"Everyone gets organized at some point. They just might not be around for it." —Sue DeRoos
When it comes to estate planning, you probably think it's all about wills and probate and attorneys. That's a part of it, of course, but more and more people are using life insurance as a way to transfer their estate to their heirs—with big tax advantages. This strategy works if you are:
- married with kids
- near retirement
- retired and worried about estate taxes
How can you and your family take advantage of these great tax benefits? Keep reading to find out!
Is life insurance subject to estate tax?
If you "own" your life insurance policy, your beneficiary is subject to estate tax.
It doesn't have to be.
If you've spent time looking at estate planning, you're probably aware that whoever inherits your estate may have to pay tax on the value of that inheritance. This depends on the overall value of your estate, and whether it hits the minimum estate value required for the government to tax it.
In 2011 and 2012, this amount totaled $5 million per person. (It's scheduled to drop to $1 million per person on January 1, 2013.) If your estate is valued at more than this amount, it will be subject to a particular percentage of tax (35% in 2011 and 2012, with a 55% tax rate scheduled for January 1, 2013).
In some situations, your life insurance policy will be included in the value of your estate. But there are ways to change this and make sure the person who receives your life insurance death benefit gets it without the burden of high estate tax rates. Here's how it works:
If you take out a life insurance policy on yourself, the payout that goes to your beneficiaries when you die will be subject to estate tax. The Internal Revenue Code stipulates that the value of your policy must be included in your estate if you retain any "incidents of ownership" in the policy.
Basically, the government uses these "incidents of ownership" to figure out how involved you are in the policy. If you do things like select or change beneficiaries, take out or borrow against any cash value the account has, or change the account's payment schedule (a cool feature of universal life insurance), they'll determine that you have "ownership" of this life insurance policy. If you own it and pass it on to your heirs, it's considered part of your estate...and taxed as such.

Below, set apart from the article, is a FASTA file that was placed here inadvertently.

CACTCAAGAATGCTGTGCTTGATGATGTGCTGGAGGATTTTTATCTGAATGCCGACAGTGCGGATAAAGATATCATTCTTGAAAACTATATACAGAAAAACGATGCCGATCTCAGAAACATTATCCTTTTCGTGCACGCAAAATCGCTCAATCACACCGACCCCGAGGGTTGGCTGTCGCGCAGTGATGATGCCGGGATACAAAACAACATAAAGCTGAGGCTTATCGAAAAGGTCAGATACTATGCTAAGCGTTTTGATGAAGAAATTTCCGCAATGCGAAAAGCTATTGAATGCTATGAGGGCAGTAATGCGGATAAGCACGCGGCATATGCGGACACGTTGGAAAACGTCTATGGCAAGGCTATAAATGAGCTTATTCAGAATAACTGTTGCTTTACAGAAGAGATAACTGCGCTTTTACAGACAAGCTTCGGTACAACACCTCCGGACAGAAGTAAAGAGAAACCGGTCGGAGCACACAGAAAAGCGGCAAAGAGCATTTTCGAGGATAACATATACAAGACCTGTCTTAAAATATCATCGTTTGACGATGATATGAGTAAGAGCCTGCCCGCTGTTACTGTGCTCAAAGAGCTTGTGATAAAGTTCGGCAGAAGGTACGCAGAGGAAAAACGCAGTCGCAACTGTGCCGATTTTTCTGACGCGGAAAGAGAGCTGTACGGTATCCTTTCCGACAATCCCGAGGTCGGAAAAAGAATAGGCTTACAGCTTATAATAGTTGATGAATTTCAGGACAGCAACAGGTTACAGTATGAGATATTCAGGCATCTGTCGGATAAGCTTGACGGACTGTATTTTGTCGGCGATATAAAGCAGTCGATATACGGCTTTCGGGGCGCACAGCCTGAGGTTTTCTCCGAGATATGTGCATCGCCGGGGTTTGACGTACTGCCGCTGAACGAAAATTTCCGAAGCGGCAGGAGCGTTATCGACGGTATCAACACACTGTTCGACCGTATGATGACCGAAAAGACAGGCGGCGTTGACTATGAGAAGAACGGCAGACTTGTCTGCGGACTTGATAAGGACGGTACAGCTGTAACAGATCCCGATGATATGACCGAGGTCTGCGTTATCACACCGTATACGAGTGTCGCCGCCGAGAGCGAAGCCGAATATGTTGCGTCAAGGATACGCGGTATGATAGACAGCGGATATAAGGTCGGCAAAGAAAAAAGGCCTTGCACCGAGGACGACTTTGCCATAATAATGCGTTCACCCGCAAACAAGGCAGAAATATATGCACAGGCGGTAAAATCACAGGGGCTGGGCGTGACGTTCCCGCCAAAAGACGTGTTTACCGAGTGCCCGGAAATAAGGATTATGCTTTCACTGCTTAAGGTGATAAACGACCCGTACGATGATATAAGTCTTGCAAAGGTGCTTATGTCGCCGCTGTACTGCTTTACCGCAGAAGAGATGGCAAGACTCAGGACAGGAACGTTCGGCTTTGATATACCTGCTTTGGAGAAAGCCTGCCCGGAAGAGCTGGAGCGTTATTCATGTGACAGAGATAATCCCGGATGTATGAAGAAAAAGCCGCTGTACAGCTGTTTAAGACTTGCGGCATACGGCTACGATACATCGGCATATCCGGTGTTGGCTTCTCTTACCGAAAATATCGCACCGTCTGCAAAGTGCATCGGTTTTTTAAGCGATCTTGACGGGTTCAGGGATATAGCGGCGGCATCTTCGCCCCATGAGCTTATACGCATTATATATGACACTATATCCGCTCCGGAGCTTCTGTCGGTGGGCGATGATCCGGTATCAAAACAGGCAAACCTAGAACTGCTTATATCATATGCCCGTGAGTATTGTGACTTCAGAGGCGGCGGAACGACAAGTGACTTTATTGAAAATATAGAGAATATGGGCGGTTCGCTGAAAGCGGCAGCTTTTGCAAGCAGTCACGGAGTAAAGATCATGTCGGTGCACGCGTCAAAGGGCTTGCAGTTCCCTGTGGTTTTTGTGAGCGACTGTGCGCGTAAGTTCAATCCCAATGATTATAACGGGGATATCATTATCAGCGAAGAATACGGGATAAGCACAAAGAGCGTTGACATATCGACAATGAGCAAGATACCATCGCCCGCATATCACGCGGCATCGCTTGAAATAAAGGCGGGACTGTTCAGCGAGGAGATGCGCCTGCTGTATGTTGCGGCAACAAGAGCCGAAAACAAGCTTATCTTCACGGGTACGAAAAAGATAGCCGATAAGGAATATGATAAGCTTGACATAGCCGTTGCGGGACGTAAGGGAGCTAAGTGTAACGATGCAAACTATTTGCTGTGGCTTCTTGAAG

To keep your heirs/beneficiaries from having to pay estate tax on your life insurance policy, you need to give up ownership of that policy. Instead of you making decisions about the policy like those mentioned above, you need to transfer the right to make those decisions to someone else. You can choose a child, spouse, other relative, or set up a trust. If you aren't the owner of the policy, it can't be taxed as part of your estate when you pass away. Your beneficiaries get the full sum of the death benefit without paying estate tax!
Are there any other taxes I need to know about?
Yes. You may still have to contend with the federal gift tax.
If you give a gift that's worth more than $13,000, the recipient will need to pay gift taxes. This applies to life insurance policies, too.
The good news is that your gift recipient won't have to pay the gift tax until you pass away, and the taxable amount is the value of the policy at the time the gift was given.
This means that the only value you need to worry about is the cash value of your life insurance policy at the time you sign away your ownership. If you have a term life policy with no cash value, you do not have to worry about this at all. Even if your permanent life insurance policy has accumulated a good amount of cash value, the tax on it is still likely to be less than the estate tax would be, if your estate included your life insurance policy.